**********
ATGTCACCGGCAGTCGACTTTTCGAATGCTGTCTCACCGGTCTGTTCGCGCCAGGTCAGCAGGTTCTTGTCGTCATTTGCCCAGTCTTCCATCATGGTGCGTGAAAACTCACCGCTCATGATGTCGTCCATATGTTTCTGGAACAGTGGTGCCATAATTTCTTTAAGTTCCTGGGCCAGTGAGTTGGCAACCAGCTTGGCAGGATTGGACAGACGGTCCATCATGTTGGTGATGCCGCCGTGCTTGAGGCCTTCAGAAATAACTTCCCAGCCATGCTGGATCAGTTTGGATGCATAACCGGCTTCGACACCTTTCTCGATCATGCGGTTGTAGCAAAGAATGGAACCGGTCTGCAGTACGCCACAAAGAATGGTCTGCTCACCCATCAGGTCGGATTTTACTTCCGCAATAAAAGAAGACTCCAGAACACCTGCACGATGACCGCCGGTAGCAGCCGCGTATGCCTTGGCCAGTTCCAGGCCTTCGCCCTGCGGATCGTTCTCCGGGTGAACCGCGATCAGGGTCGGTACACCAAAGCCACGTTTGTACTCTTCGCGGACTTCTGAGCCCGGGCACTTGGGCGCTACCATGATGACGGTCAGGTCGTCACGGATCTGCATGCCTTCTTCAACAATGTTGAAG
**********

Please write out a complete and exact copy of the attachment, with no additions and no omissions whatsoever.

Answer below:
ATGTCACCGGCAGTCGACTTTTCGAATGCTGTCTCACCGGTCTGTTCGCGCCAGGTCAGCAGGTTCTTGTCGTCATTTGCCCAGTCTTCCATCATGGTGCGTGAAAACTCACCGCTCATGATGTCGTCCATATGTTTCTGGAACAGTGGTGCCATAATTTCTTTAAGTTCCTGGGCCAGTGAGTTGGCAACCAGCTTGGCAGGATTGGACAGACGGTCCATCATGTTGGTGATGCCGCCGTGCTTGAGGCCTTCAGAAATAACTTCCCAGCCATGCTGGATCAGTTTGGATGCATAACCGGCTTCGACACCTTTCTCGATCATGCGGTTGTAGCAAAGAATGGAACCGGTCTGCAGTACGCCACAAAGAATGGTCTGCTCACCCATCAGGTCGGATTTTACTTCCGCAATAAAAGAAGACTCCAGAACACCTGCACGATGACCGCCGGTAGCAGCCGCGTATGCCTTGGCCAGTTCCAGGCCTTCGCCCTGCGGATCGTTCTCCGGGTGAACCGCGATCAGGGTCGGTACACCAAAGCCACGTTTGTACTCTTCGCGGACTTCTGAGCCCGGGCACTTGGGCGCTACCATGATGACGGTCAGGTCGTCACGGATCTGCATGCCTTCTTCAACAATGTTGAAG